We introduce ABAC, RBAC, and a new access control model — Next Generation Access Control (NGAC) — and compare them. NGAC, or Next Generation Access Control, takes the approach of modeling access decision data as a graph. NGAC enables a systematic, policy- ...
Different companies or software providers have devised countless ways to control user access to functions or resources, such as Discretionary Access Control (DAC), Mandatory Access Control (MAC), Role-Based Access Control (RBAC), and Attribute-Based Access Control (ABAC). In essence, whatever the type of access control model, three basic elements can be abstracted: user, syst77em/application, and policy.
In this article, we will introduce ABAC, RBAC, and a new access control model — Next Generation Access Control (NGAC) — and compare the similarities and differences between the three, as well as why you should consider NGAC.
RBAC, or Role-Based Access Control, takes an approach whereby users are granted (or denied) access to resources based on their role in the organization. Every role is assigned a collection of permissions and restrictions, which is great because you don’t need to keep track of every system user and their attributes. You just need to update appropriate roles, assign roles to users, or remove assignments. But this can be difficult to manage and scale. Enterprises that use the RBAC static role-based model have experienced role explosion: large companies may have tens of thousands of similar but distinct roles or users whose roles change over time, making it difficult to track roles or audit unneeded permissions. RBAC has fixed access rights, with no provision for ephemeral permissions or for considering attributes like location, time, or device. Enterprises using RBAC have had difficulty meeting the complex access control requirements to meet regulatory requirements of other organizational needs.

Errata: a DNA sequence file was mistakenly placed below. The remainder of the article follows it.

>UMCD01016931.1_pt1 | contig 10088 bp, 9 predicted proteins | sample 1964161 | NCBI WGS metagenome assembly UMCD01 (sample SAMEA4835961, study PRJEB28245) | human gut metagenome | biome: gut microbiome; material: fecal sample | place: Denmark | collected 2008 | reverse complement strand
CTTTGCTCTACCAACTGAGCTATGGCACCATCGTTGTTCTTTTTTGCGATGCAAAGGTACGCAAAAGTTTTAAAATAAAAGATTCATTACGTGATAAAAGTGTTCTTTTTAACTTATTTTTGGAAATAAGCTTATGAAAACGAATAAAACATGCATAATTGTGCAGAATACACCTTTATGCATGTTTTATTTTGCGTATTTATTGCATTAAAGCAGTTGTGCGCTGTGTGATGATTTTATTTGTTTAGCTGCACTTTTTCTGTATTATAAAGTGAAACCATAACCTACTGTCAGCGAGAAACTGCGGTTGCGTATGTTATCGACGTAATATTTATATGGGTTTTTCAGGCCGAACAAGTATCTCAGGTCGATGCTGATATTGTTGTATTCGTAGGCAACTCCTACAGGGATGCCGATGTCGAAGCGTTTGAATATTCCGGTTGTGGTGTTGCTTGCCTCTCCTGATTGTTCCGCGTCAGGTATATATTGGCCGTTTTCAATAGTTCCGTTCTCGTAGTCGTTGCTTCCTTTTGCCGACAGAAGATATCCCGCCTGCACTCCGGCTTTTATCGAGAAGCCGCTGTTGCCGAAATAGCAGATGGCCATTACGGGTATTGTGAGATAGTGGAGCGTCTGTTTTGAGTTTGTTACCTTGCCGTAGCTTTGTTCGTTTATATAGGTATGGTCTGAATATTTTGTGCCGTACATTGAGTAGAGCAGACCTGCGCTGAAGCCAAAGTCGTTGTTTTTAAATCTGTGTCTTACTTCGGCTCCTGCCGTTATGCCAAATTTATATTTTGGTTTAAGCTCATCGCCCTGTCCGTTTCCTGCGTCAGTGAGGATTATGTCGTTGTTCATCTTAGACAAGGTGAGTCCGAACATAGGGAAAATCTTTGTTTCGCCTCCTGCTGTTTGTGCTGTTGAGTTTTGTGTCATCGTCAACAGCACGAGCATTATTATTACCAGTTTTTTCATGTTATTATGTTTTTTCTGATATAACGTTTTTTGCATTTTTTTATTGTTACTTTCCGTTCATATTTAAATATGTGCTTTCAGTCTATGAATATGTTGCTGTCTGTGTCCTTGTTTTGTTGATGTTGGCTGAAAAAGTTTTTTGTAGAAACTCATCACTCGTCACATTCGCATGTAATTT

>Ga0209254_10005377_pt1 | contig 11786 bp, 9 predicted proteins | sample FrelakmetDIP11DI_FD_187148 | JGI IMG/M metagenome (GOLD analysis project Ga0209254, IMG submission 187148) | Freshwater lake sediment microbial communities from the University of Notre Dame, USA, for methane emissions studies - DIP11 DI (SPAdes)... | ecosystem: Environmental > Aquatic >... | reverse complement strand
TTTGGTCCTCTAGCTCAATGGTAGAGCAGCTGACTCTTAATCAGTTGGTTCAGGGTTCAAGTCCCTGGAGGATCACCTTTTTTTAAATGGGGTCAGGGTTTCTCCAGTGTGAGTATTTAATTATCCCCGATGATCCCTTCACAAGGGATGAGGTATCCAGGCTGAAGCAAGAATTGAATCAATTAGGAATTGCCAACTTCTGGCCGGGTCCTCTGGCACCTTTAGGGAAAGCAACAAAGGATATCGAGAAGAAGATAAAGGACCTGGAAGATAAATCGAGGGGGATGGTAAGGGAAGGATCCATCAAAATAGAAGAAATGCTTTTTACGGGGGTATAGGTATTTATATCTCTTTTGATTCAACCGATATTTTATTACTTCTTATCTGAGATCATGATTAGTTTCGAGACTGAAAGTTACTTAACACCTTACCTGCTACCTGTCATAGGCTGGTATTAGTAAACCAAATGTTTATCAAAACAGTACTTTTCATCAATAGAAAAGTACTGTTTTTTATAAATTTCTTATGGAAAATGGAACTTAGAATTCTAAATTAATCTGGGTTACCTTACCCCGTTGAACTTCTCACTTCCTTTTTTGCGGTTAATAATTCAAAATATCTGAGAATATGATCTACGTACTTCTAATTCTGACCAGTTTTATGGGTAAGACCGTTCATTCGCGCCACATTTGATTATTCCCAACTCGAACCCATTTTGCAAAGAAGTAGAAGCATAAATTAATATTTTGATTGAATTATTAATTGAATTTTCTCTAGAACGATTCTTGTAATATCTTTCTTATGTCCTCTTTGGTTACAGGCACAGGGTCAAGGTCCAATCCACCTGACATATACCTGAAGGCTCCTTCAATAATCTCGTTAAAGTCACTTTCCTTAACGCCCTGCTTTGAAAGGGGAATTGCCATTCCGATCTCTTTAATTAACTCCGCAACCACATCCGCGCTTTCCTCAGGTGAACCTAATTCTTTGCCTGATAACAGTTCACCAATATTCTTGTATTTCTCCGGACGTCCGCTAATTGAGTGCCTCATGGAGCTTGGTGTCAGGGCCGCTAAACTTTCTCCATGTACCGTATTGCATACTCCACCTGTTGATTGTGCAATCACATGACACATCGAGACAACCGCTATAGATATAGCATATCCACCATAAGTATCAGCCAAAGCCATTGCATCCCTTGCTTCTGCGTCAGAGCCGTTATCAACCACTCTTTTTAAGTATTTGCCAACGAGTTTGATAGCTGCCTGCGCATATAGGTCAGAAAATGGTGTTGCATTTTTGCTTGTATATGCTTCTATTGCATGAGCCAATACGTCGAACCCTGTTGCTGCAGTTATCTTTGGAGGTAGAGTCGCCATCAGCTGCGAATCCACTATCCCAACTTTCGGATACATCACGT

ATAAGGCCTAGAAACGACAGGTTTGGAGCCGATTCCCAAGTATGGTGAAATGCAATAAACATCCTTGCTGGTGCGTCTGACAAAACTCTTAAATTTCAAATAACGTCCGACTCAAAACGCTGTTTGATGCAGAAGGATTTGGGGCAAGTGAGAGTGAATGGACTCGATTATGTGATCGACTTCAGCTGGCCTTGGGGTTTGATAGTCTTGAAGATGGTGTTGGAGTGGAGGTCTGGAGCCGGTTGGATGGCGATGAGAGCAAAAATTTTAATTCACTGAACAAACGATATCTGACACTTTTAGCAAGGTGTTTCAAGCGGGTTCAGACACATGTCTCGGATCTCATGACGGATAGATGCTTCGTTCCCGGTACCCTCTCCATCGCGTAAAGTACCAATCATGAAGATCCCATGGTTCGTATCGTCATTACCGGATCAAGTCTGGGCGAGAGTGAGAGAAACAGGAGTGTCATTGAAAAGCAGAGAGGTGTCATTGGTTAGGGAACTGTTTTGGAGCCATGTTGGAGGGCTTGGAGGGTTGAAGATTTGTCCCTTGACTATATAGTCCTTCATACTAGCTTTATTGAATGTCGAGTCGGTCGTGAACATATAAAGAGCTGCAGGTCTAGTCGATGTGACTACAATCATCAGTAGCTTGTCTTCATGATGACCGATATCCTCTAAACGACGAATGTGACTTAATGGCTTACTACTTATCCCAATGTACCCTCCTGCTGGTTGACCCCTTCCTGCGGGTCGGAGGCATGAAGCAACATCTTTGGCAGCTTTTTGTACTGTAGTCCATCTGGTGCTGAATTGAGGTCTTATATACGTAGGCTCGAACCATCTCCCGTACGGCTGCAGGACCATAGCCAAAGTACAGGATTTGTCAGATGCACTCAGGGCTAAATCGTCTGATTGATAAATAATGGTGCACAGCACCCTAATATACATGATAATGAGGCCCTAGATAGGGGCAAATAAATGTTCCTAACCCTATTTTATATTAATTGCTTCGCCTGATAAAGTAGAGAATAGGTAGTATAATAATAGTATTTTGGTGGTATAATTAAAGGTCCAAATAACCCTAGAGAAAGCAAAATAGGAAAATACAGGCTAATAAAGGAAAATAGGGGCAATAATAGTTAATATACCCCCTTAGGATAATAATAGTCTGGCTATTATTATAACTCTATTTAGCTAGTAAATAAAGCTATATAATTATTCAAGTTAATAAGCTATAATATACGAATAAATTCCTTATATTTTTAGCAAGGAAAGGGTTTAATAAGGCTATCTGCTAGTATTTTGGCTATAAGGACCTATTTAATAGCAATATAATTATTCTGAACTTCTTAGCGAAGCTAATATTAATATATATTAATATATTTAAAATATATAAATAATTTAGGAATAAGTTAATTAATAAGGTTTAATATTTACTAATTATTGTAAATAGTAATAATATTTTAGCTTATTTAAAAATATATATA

Our original Kubernetes tool list was so popular that we've curated another great list of tools to help you improve your functionality with the platform.
Wormhole: Network Security for Kubernetes. Discussion on Wormhole - networking plugin for Kubernetes. How do Kubernetes solutions trust the underlying network? - What about WireGuard/Wormhole?
Welcome to my Kubernetes how-to series, where I intend to breakdown and showcase the how-tos and the gotchas of the Kubernetes configuration. If you’re here, you are aware that the POD-to-POD communication on the [any] Kubernetes Cluster is available to all namespaces and all PODs, — It’s free for all.
Applying Kubernetes Security Best Practices to Helm Charts. Helm charts are an easy way to package, version and deploy applications on Kubernetes. They can be used to deploy application services or even Kubernetes components and tools.
Slowly and steadily people are starting to believe that containers and Kubernetes are now as secure as physical and virtual machines.